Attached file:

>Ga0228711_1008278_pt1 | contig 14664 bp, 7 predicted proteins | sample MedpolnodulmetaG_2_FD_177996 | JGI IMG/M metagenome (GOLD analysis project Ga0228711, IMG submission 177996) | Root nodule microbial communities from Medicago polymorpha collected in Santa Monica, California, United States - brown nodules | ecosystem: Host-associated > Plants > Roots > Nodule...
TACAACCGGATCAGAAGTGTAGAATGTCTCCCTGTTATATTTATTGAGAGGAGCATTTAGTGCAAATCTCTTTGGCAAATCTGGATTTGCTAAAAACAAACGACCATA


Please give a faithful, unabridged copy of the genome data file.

>Ga0228711_1008278_pt1 | contig 14664 bp, 7 predicted proteins | sample MedpolnodulmetaG_2_FD_177996 | JGI IMG/M metagenome (GOLD analysis project Ga0228711, IMG submission 177996) | Root nodule microbial communities from Medicago polymorpha collected in Santa Monica, California, United States - brown nodules | ecosystem: Host-associated > Plants > Roots > Nodule...
TACAACCGGATCAGAAGTGTAGAATGTCTCCCTGTTATATTTATTGAGAGGAGCATTTAGTGCAAATCTCTTTGGCAAATCTGGATTTGCTAAAAACAAACGACCATA